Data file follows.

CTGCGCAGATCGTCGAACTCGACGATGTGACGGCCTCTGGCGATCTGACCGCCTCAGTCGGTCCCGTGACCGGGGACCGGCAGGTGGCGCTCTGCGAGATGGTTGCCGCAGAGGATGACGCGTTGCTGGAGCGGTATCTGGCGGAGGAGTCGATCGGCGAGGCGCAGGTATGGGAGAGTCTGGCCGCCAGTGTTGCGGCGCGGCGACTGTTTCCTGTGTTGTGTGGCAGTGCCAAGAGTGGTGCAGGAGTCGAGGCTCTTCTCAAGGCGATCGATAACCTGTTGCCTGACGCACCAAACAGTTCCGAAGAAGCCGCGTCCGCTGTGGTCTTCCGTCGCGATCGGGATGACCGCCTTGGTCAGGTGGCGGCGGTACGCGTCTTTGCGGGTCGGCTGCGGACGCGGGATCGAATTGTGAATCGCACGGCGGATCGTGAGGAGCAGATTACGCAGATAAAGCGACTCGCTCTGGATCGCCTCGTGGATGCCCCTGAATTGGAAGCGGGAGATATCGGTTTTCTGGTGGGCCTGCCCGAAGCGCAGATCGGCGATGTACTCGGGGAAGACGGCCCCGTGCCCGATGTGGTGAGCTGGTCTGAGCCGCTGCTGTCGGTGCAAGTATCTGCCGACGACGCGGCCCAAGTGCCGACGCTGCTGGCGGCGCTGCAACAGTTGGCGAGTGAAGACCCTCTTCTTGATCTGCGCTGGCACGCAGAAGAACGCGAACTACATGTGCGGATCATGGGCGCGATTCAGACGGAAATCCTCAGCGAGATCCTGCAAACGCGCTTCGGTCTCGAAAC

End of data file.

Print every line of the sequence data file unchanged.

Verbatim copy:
CTGCGCAGATCGTCGAACTCGACGATGTGACGGCCTCTGGCGATCTGACCGCCTCAGTCGGTCCCGTGACCGGGGACCGGCAGGTGGCGCTCTGCGAGATGGTTGCCGCAGAGGATGACGCGTTGCTGGAGCGGTATCTGGCGGAGGAGTCGATCGGCGAGGCGCAGGTATGGGAGAGTCTGGCCGCCAGTGTTGCGGCGCGGCGACTGTTTCCTGTGTTGTGTGGCAGTGCCAAGAGTGGTGCAGGAGTCGAGGCTCTTCTCAAGGCGATCGATAACCTGTTGCCTGACGCACCAAACAGTTCCGAAGAAGCCGCGTCCGCTGTGGTCTTCCGTCGCGATCGGGATGACCGCCTTGGTCAGGTGGCGGCGGTACGCGTCTTTGCGGGTCGGCTGCGGACGCGGGATCGAATTGTGAATCGCACGGCGGATCGTGAGGAGCAGATTACGCAGATAAAGCGACTCGCTCTGGATCGCCTCGTGGATGCCCCTGAATTGGAAGCGGGAGATATCGGTTTTCTGGTGGGCCTGCCCGAAGCGCAGATCGGCGATGTACTCGGGGAAGACGGCCCCGTGCCCGATGTGGTGAGCTGGTCTGAGCCGCTGCTGTCGGTGCAAGTATCTGCCGACGACGCGGCCCAAGTGCCGACGCTGCTGGCGGCGCTGCAACAGTTGGCGAGTGAAGACCCTCTTCTTGATCTGCGCTGGCACGCAGAAGAACGCGAACTACATGTGCGGATCATGGGCGCGATTCAGACGGAAATCCTCAGCGAGATCCTGCAAACGCGCTTCGGTCTCGAAAC